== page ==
Shloss v. Sweeney et al

Filing 36

Declaration of David Pierce in Support of 32 Memorandum in Opposition, filed byCarol Loeb Shloss. (Attachments: # 1 Exhibit 1# 2 Exhibit 2# 3 Exhibit 3)(Related document(s) 32 ) (Falzone, Anthony) (Filed on 12/15/2006)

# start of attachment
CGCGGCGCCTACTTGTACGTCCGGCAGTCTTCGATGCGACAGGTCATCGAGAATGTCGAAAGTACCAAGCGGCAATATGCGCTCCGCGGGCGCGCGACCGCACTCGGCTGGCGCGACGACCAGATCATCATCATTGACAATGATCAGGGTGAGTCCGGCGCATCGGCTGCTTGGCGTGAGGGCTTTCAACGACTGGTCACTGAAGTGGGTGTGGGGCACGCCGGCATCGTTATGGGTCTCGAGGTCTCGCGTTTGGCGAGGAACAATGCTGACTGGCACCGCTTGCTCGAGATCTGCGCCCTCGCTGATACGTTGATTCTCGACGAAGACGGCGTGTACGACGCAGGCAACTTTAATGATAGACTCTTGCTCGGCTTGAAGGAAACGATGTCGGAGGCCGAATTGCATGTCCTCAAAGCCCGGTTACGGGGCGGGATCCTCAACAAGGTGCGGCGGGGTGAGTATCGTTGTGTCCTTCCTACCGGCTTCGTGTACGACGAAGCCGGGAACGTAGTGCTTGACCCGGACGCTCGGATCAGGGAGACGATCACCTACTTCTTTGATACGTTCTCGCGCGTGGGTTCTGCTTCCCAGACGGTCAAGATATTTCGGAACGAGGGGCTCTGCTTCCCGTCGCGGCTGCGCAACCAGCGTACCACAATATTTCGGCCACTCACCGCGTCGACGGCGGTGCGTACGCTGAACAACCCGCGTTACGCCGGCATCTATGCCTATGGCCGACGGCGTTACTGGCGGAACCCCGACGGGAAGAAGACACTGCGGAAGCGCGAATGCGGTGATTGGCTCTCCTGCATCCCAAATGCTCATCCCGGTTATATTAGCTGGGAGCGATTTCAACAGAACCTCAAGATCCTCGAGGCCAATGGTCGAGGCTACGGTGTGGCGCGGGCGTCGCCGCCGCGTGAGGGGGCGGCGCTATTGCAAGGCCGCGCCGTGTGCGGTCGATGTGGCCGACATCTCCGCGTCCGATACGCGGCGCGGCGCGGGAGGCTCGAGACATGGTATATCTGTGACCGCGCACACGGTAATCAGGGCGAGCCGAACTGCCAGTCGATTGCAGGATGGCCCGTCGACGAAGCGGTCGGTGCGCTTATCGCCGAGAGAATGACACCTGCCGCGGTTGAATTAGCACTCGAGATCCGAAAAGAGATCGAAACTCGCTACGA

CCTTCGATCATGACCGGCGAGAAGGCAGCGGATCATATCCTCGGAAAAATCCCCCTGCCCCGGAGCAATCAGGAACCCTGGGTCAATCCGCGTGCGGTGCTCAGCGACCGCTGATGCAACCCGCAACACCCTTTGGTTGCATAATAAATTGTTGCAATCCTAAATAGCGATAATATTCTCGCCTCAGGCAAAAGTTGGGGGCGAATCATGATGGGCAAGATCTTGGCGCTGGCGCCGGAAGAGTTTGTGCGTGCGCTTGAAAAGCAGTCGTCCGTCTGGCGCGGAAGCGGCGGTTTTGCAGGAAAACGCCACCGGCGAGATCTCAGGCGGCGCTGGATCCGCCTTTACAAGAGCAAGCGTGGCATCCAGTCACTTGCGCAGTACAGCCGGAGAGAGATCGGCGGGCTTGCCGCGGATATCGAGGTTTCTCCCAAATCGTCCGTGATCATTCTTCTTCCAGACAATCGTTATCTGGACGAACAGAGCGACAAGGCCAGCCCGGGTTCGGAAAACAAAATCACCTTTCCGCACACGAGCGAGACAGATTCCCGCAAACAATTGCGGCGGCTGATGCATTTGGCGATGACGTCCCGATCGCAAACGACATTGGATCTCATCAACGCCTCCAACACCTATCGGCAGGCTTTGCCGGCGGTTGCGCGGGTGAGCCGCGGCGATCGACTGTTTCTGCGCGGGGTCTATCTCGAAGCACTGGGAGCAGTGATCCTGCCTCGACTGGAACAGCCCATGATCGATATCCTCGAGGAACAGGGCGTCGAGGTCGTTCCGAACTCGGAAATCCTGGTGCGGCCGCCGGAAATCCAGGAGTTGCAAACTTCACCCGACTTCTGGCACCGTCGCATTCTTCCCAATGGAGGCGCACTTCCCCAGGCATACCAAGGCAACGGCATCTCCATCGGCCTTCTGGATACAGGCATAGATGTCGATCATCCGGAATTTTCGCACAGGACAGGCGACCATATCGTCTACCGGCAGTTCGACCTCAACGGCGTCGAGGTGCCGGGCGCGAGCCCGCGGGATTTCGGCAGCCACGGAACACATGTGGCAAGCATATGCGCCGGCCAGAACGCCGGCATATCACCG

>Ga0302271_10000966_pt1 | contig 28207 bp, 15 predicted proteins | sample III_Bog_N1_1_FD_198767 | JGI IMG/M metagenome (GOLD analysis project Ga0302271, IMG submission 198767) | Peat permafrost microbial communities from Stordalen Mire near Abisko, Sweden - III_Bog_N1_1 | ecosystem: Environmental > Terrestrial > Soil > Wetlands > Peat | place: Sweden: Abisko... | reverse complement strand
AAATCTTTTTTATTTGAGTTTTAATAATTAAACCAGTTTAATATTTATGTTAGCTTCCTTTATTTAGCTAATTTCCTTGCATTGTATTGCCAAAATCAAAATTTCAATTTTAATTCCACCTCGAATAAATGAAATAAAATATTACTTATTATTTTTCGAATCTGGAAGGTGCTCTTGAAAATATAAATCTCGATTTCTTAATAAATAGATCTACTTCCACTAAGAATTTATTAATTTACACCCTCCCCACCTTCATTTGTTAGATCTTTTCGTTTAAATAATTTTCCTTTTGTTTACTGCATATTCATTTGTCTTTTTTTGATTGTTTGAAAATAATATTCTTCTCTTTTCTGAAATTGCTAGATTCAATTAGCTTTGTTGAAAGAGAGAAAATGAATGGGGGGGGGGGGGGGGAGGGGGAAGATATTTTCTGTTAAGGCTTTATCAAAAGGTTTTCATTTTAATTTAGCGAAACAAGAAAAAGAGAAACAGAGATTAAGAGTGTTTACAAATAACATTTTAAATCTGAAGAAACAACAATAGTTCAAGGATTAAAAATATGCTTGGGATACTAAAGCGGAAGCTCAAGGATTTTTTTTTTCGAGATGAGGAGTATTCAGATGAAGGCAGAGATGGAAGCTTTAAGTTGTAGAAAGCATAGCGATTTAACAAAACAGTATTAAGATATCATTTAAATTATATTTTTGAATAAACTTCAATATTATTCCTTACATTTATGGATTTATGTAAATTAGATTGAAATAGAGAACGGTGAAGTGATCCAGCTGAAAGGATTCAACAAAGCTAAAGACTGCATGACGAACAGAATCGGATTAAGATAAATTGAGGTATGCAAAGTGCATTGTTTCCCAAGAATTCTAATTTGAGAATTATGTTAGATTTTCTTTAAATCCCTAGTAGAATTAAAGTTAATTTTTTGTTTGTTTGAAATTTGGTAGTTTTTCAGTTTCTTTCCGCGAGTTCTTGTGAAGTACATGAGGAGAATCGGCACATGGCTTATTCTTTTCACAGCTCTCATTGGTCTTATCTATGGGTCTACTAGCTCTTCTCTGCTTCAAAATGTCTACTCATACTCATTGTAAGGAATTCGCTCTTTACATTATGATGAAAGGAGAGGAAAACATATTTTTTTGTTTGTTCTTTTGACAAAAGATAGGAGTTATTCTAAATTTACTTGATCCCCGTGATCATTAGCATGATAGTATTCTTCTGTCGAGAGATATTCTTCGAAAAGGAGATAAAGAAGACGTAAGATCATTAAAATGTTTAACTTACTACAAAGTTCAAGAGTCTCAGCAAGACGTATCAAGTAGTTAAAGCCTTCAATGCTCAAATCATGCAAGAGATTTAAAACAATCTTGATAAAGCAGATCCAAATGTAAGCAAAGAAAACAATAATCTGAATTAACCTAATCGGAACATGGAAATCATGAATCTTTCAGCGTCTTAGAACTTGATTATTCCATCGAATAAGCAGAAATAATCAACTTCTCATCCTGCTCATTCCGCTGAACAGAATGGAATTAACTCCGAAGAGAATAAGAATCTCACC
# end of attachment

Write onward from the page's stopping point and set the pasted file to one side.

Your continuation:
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Shloss v. Sweeney et al Doc. 36 Att. 3 Case 5:06-cv-03718-JW Document 36-4 Filed 12/15/2006 Page 1 of 8 EXHIBIT 3 Sweeney v. National University of Ireland Cork t/a Cork University Press [2000] IEHC 7... Page 1 of 7 Case 5:06-cv-03718-JW Document 36-4 Filed 12/15/2006 Page 2 of 8 [Home] [Databases] [World Law] [Search] [Copyright] [Privacy] [Disclaimers] [Feedback] High Court of Ireland Decisions You are here: BAILII >> Databases >> High Court of Ireland Decisions >> [2000] IEHC 70 [Database Home Page] [Database Search] [Database Case Name Search] [Recent Cases] [Noteup] [Download RTF] [Help] Sweeney v. National University of Ireland Cork t/a Cork University Press [2000] IEHC 70; [2001] 2 IR 6; [2001] 1 ILRM 310 (9th October, 2000) THE HIGH COURT No. 10497P/2000 BETWEEN PLAINTIFF SEAN SWEENEY AND NATIONAL UNIVERSITY OF IRELAND CORK TRADING AS CORK UNIVERSITY PRESS DEFENDANT JUDGMENT of T.C. Smyth J. delivered the 9th day of October 2000 1. The Plaintiff is the Trustee of the Estate of James Joyce. The Defendant, is a constituent college of the National University of Ireland and trades as Cork University Press. The Defendant is minded to put into the market an anthology entitled "Irish Writing in the Twentieth Century: A Reader" (hereinafter referred to as "the Anthology"). Edited by David Pierce, Department of English, University College of Ripon and York, St. John. The Defendant which is the publisher has a publishing officer, one Sara Wilbourne. The Cork University Press is a non profit making publishing house, publishing non academic texts with charitable status as part of the National University of Ireland, Cork. It was intended that the Anthology should contain extracts from a number of works by James Joyce. 2. The Estate of James Joyce is the owner of the copyright in the works of James Joyce, and in particular, the work known as "Ulysses" by James Joyce, and all drafts of Ulysses. The chain of title which establishes the Plaintiff's entitlement to sue to protect the works, and in particular the copyright in the works of James Joyce is set out in paragraphs (10) and (11) of the Plaintiffs affidavit sworn on 9th September 2000. The sole beneficiary of the Estate of James Joyce is his grandson Stephen James Joyce. The trustees and beneficiary perceive the role of the Estate to be the guardian of the literary heritage James Joyce entrusted to it. The Estate is sought to preserve and protect the spirit, letter and integrity of his works. The Plaintiff considers he has the responsibility of the literary works of James Joyce vested in the Estate. 3. By letter dated 11th April 2000 Sara Wilbourne wrote to Stephen James Joyce requesting permission for the inclusion of a number of pieces from James Joyce's works in the Anthology then proposed. The letter indicates the editions which the Defendant then proposed using, and that she would be happy to send Mr. Joyce proofs, if permission was granted. Specifically the letter states:- 12/15/2006 Sweeney v. National University of Ireland Cork t/a Cork University Press [2000] IEHC 7... Page 2 of 7 Case 5:06-cv-03718-JW Document 36-4 Filed 12/15/2006 Page 3 of 8 "The text is mainly for student use and will be priced at £25 to suit that market, with the option of a hardback edition in the United States. We require world English language rights, and our combined print run will not exceed 10,000 copies." (emphasis added) 4. The reasonable inference to be drawn from this letter is that the consent of Mr. Stephen James Joyce was required prior to publication and that the copy right was in the Estate. Mr. Joyce replied by letter dated 22nd April 2000 indicating that permission would be forthcoming on certain conditions and a licence fee of £7,000 Sterling, in respect of which he stated:"- It's take it or leave it, - We are not prepared to argue or haggle over the amount of this fee". 5. A further letter from Mr. Joyce dated 12th May was largely to the same effect, but expressly stipulating that, as regards Ulysses, the version of the proposed 1922 original edition to by used. The letter concludes by stating that:"If we could agree on sources, that is editions from which extracts and the story are to be reproduced, we will let you know the Estate's other requirements which will not cause you any problems." 6. The response to these letters came from Mr. Pierce by letter dated 16th June 2000 enquiring if the fee could be reduced otherwise the number of extracts might have to be cut. There was an unequivocal refusal by Mr. Joyce in a letter of 20th June 2000. The Defendant's response is a faxed letter of 22nd June 2000 in which Miss Wilbourne states that "the fees you have quoted are extraordinarily high and we will not pay them." A counter offer was proposed and the letter concludes:"If you decide to persist with your original figure we will be not be seeking permission from you to use the extracts." 7. Mr. Joyce's response to that letter was of the same date and to say that:'permission is refused to include any James Joyce in this volume unless our financial terms are accepted'. 8. Mr. Joyce followed this up by a letter of the 27th June indicating that the Estate's fee had now gone up to £7500 sterling in any event because of the actions of third parties in engaging in unauthorised "exploitation of my grandfather and his image". Mr. Joyce also wrote a letter dated 10th July 2000 reiterating his refusal of permission and specifically drew the attention of the Defendant to the fact that all of James Joyce's work is covered by copyright throughout the European Union until 2011. Mr. Joyce's letter to this effect is addressed to both Miss Wilbourne and Mr. Pierce. 9. The Defendant it appears then considered that their aspirations might find realisation by pursuing another route. One Danis Rose a Joycean Scholar, had edited some work of James Joyce and in particular Ulysses, which was published by McMillan Publishing Limited (hereinafter referred to as McMillan) under the Picador imprint, this book is entitled "James Joyce Ulysses A Reader's Edition" edited by Danis Rose. It was published in 1997. It was and is for some two years or more past or thereabouts freely available in bookstores throughout Ireland. Lilliput Press Limited in Ireland published a text identical to that of McMillan in or about the year 1997. Neither the publication of McMillan or Lilliput Press Limited were proceeded against before publication and Lilliput Press Limited not at all. The Plaintiff says that in the case of the McMillan publication, the book was for sale to the public before 12/15/2006 Sweeney v. National University of Ireland Cork t/a Cork University Press [2000] IEHC 7... Page 3 of 7 Case 5:06-cv-03718-JW Document 36-4 Filed 12/15/2006 Page 4 of 8 they became aware of the publication. Notwithstanding the fact that proceedings concerning both breach of copyright and passing off the works of James Joyce have been taken by the Plaintiff against both McMillan and Danis Rose in England, Danis Rose has given his consent to the Defendant for the use of his edition of Ulysses; and when asked, McMillan effectively informed the Defendant of the dispute between the Joyce Estate and Danis Rose and McMillan but indicated it would not object to the Defendant's use of the text it had published as expressly edited by Danis Rose. The proceedings in England are not settled but an offer to settle on terms has been disclosed; those proceedings are pending and await hearing. 10. On or about 24th August Mr. Joyce learned as a result of an enquiry by him of David Pierce that he ( Mr. Pierce) had just completed editing the Anthology. On the day following the Plaintiffs Solicitors wrote seeking confirmation that no extracts from the works of James Joyce had been included in the proposed Anthology and that no such exploitation of the works of James Joyce would be made without first obtaining the permission of the Estate. Because the Plaintiff believed that the Anthology was with the printers an urgent response was sought by the Plaintiff's Solicitors. 11. The response of the Defendant, through its Solicitors was that certain writings were out of copyright, and that copyright was only revived for those works which were in copyright in a European member state as of 1st July 1995, and that certain Joyce works were not the subject to copyright on that date. The letter also stated that " only excerpts which were not the subject of copyright or from the Readers Edition will be included in the Anthology ." As no unequivocal assurance, such as was sought by the Plaintiffs and his Solicitors letters of 6th and 8th September 2000 was forthcoming, and did not elicit the undertakings sought, proceedings issued on 11th September 2000 and an interim injunction was sought and obtained on that date restraining the Defendant its servants or agents from: 1. Infringing the Plaintiffs copyright in the work known as "Ulysses" by James Joyce or any other work by James Joyce in which the Plaintiff has copyright. 2. From passing off or attempting to pass off or causing, assisting or enabling others to pass off a work not being a work of or authorised by James Joyce or his Estate as and for such a work whether by the use in relation thereto of the name James Joyce or the title of Ulysses or otherwise howsoever. 12. The extracts in the Anthology of the work of James Joyce are confined to extracts from Ulysses and is a discrete section from p 323 to p 346 and there is one reference in the index at p 1344, there may or may not be other references or cross references in the Anthology, which have not been brought to my attention and which time did not permit me to check for myself. It is clearly stated in the Anthology that the extracts are from the Danis Rose edition of Ulysses by James Joyce, both in the text and index. Each excerpt is preceded by a short note of introduction prepared, it would seem, by Mr. David Pierce. 13. The Defendants defence in substance is that it acquired the right to publish certain exerpts from the Danis Rose edition of Ulysses from Danis Rose via his licensee. The Defendant pleads and relies upon Regulation 14(2) of the European Communities (Term of Protection of Copyright) Regulations, 1995 (hereinafter referred to the as the Regulations) and submits that it is not liable to the Plaintiff, which it regards as "the alleged owner of the revived copyright in Ulysses" that it has a complete and bona fide defence to the copyright claim in this action. 14. The Defendant also contends that in any event it is entitled under statute to publish portions of the text of Ulysses insofar as they do not constitute a substantial part of the work. This is a matter of fact and degree that can only be established a full hearing of the action. The Defendant further contends that it is entitled to reproduce portion of the text of Ulysses for the purposes of private study and research, or criticism and review, if the exerpts are accompanied by an acknowledgement of James Joyce's authorship of the work Ulysses. 12/15/2006 Sweeney v. National University of Ireland Cork t/a Cork University Press [2000] IEHC 7... Page 4 of 7 Case 5:06-cv-03718-JW Document 36-4 Filed 12/15/2006 Page 5 of 8 15. The foregoing is a very brief résumé of the facts, assertions, opinions and contentions contained in no less than some thirteen Affidavits filed in this suit to date. The omission to record all points of view and the sworn statements that are the Affidavits is not to fail to recognise that there are several matters of fact and points of law that call for resolution upon a full hearing of the action. 16. It is very properly conceded by Mr. Gallagher for the Defendant that there is a serious issue to be tried; but that an injunction ought not be granted for a number of reasons:1. Damages are an adequate remedy. 2. That the Defendant's application for a permit or license to Stephen James Joyce in the first instance is not to be construed as an admission that the Estate was the only source from which a permit could be obtained. 3. That the Plaintiff's title to sue was open to question. 4. That the Danis Rose licence/permit was a valid subsisting entitlement of copyright independent and separate form any right(s) of the Plaintiff or the Estate of James Joyce. 5. The Defendant had spent some £92,000 in producing the Anthology and had orders of some £104,000 and as the Anthology was aimed at the student market it was imperative to have the book launched and available at the beginning of the academic year. 6. That the balance of convenience favoured the status quo which is that the Anthology is completely printed and the only inhibition to sale is the Interim Injunction of 11th September 2000. Mr. Gallagher in his very detailed succinct submissions relied on the several matters contained in the Affidavits and in particular the averments in paragraph (38) to (48) in the Affidavit of Sara Wilbourne, sworn in 19th September 2000 under the heading 'Damage to the Estate'. 7. That the applications for interim and interlocutory relief are vexatious and oppressive in particular having regard to the fact that both McMillan and Lilliput Press Limited have not been pursued over several years since publication of the Danis Rose edition which has been in circulation since 1997. 8. That the real gravamen of the Plaintiff is related to the passing off action and that this has been met by clear and unambiguous statement in the introduction to the extracts in the Anthology and that there can be no confusion that it is the Danis Rose edition of Joyce's Ulysses that is being used. 17. The Plaintiffs contentions were put very firmly and concisely by Mr. Donal O'Donnell as follows:1. Copyright is a legal right which unlike some other legal rights cannot be compulsorily acquired. In this regard reliance placed on the views of Keane J. (as he then was) in Photographic Performance Limited -v- Cody [1994] 2ILRN241 at 247 to the following effect :"The right of the creator of a literary, dramatic, musical or artistic work not to have his or her creation stolen or plagiarised is a right of private property within the meaning of Articles 40.3.2° and 43.1 of the Constitution, as is the similar right of a person who has employed his or her technical skills and/or capital in the sound recording of a musical work. As such, they can hardly be abolished in their entirety, although it was doubtless within the competence of the Oireachtas to regulate their exercise in the interests of the common good. In addition and even in the absence of any statutory machinery, it is the duty of the organs of the State, including the Courts, to ensure, as best they may, that these rights are protected from unjust attack and, in the case of injustice done vindicated." 2. Damages are not an adequate remedy: further in the matter of a passing off action reliance is placed on a dictum of Costello J., in Michelstownn Co-operative Agricultural Society Limited -v- Golden Vale Food Products (unreported 12/12/1985) to the effect that , "it is axiomatic that in most passing off actions damages are an inadequate remedy for a successful Plaintiff and I think it is clear that Plaintiffs must suffer some disadvantage which could not be compensated for in damages if an injunction is now refused". 12/15/2006 Sweeney v. National University of Ireland Cork t/a Cork University Press [2000] IEHC 7... Page 5 of 7 Case 5:06-cv-03718-JW Document 36-4 Filed 12/15/2006 Page 6 of 8 3. An Injunction on the hearing of the action will be of no real use or effect if publication and sale of the Anthology proceed, for at that stage the right of the Plaintiff will have been breached: the Plaintiff ought not by circumstances be forced to accept damages when it has a right that it is unwilling to relinquish and trade for damages. 4. The Defendant by seeking permission in April 2000 acknowledged the right of the Plaintiff to the copyright in Ulysses by James Joyce. 5. That whatever right, Danis Rose may have, and the Plaintiff denies that he or McMillan have any right, such is a derivative entitlement and does not give legal sanction to the use by the Defendant of the work of James Joyce and that the integrity of the work though largely referable to the language used is not so confined. 6. The terms of SI 158 of 1995, the Regulations, arise form the implementation at national level of Council Directive 93/98 EEC of 29th October 1993 harmonising the term of protection of copyright and certain related rights. Mr. O'Donnell drew particular attention to paragraphs 5, 11, 26 and 27 of the Directive, as well as to Articles 10(1) and (2) and Article 13(1): Paragraph 26 in the preamble provides as follows:"(26) Whereas Member States should remain free to adopt provisions on the interpretation adaptation and further execution of contracts on the exploitation of protected works and that other subject matter which were concluded before the extension of the term of protection resulting from this Directive." (emphasis added) 7. Section 2 of the Intellectual Property (Miscellaneous Provisions) Act 1998 amends by substitution Section 26 of the Copyright Act 1963 and provides that:"26-(1) In any action brought by virtue of this Part of this Act the presumptions set out in subsections (2) to (7) of this section shall apply. (2) (a) Copyright shall be presumed to subsist in a work unless the contrary is proved." 18. The proceedings inter alia seek a declaration under Section 8 of the Act of 1963 aforesaid. 8. That the balance of convenience favoured the Plaintiff because arguments about the status quo are those which existed prior to action brought. The Plaintiff contends that the unequivocal refusal by the Plaintiff by letter dated 10th July together with the fax message of 28th July 2000 from McMillan and the letter of 28th August 2000 from the Plaintiffs Solicitors were all more than sufficient warning to desist from the course of action undertaken by the Defendant. The Plaintiff says the Defendant undertook a known risk and if, as seems clear proceeded to increase its commitment of funds it must accept the known possible consequences. 19. The work Ulysses was first published in 1922. James Joyce died on the 13th of January 1941. Copyright in the text of the 1922 edition of Ulysses and all other editions and other works published before James Joyce died expired on 1st January 1992, i.e. 50 years after the end of the year in which he died (S8(4) Copyright Act 1963). With effect from 1st July 1995 all the copyrights which expired were revived by virtue of the European Communities (were revived by virtue of the Regulations which extended copyright protection to the life of the author plus 70 years. 20. Article 14 of the Regulations provides that any person who before the 29th October 1993 undertook the exploitation of the literary work or made preparations of a substantial nature to exploit such a work at a time when such work was not protected ( shall not be liable ) to the owner of the copyright as revived. 21. Only in a full hearing of the action can the following points be properly determined:1. Did Danis Rose between 1st January 1992 when Ulysses was out of copyright and before 29th 12/15/2006 Sweeney v. National University of Ireland Cork t/a Cork University Press [2000] IEHC 7... Page 6 of 7 Case 5:06-cv-03718-JW Document 36-4 Filed 12/15/2006 Page 7 of 8 October 1993 make preparations of a substantial nature (this must be a matter of fact and degree). Evidence that of Danis Rose did make preparations of a substantial nature (the Affidavit of Danis Rose sworn on 19/9/2000, in paragraph (3) and in paragraph (7) of Miss Wilbourne's Affidavit of 19/9/2000 are prima facie evidence which may or may not be bore out by the application of objective criteria upon a hearing. 2. Does Article 14(1) confer an express independent right capable of lawful assignment or does it merely provide immunity from suit to the person, who in the period unprotected by the original law of copyright, has:(i) Undertook the exploitation of a literary work, or (ii) Made preparations of a substantial nature to exploit a literary work. 3. Is the revived copyright a statutory graft upon the original and if so has a precedence in law over whatever right or entitlement that Article 14(1) confers. 4. Is the consent of Danis Rose in the absence of objection by McMillan a right acquired under 14(1) and if so did it lie with Danis Rose or McMillan to assign such right outside the protected period. 22. These are only some of the many issues that require determination on full hearing. 23. The principles upon which injunctive relief can be granted were not disputed or that there existed a fair question to be tried. Both parties relied on and quoted from the Judgment of Laffoy J. in Symonds Cider & English Wine Co. Ltd. -v- Showerings (Ireland) Ltd. [1997] 1ILRN 481. 24. It seems to me that the governing principle is to first consider if the Plaintiff were to succeed in his claim for a permanent injunction at the trial whether an award of damages, for the loss he would have sustained before the trial as a result of the continuing acts of the Defendant, would be adequate compensation. 25. The nature of copyright is such that while the owner may voluntarily permit licence of consent to the use in whole or part of a protected work (for a fee or otherwise) it is a right that can not be wrested from the owner by a person even tendering the fee in full. The terms and conditions, if not agreed upon, cannot be imposed by the applicant proceeding in the face of objection and seeking to publish in whole or part a protected work in the hope or knowledge that it can pay a sum of money. The Courts cannot by failing to recognise and uphold the right condemn - most particularly at interlocutory stage when so many facts are in dispute, and points of law require determination - the owner of the right to be content until the hearing of the action to permit the breach of a right in respect of which there is a statutory presumption. 26. For the Defendant it was submitted that if an interlocutory injunction is granted it will most seriously frustrate and damage the enterprise undertaken. In my judgment the granting of an interlocutory injunction could not determine the final outcome of the whole proceedings. It may very well cause loss and damage to the Defendant. Both parties expressed to me their willingness and ability to meet a claim in damages by their respective undertakings. 27. The Defendant queried the nature and extent of the loss of the Plaintiff. This is stated in the original grounding Affidavit of the Plaintiff thus:"...the Estate seeks to protect the integrity of the reputation of James Joyce as a major literary figure, and to protect the spirit, letter and integrity of his works. I say and believe that this matter is not simply about the amount of a licence fee for the use of a given set of extracts; it is more importantly about the source of the material for the extracts and the input the Estate would have in relation to the treatment of those sources. The Estate would not licence the use of extracts from the Danis Rose edition in any 12/15/2006 Sweeney v. National University of Ireland Cork t/a Cork University Press [2000] IEHC 7... Page 7 of 7 Case 5:06-cv-03718-JW Document 36-4 Filed 12/15/2006 Page 8 of 8 circumstances, and regardless of any fee proffered, because it takes such fundamental issue with the manner in which James Joyce's great work Ulysses has been violated in that edition." 28. In my opinion this alleged loss is not quantifiable or capable of being compensated by an award of damages. In coming to this view I am not unmindful of the reputation of the Defendant or its primary educational role. The fact that the book is intended not to make a loss and be profitable does not make it primary or sole purpose commercial. However in all the circumstances of the case the Plaintiff is entitled to succeed and have the relief sought by way of injunction and I order accordingly. © 2000 Irish High Court BAILII: Copyright Policy | Disclaimers | Privacy Policy | Feedback URL: 12/15/2006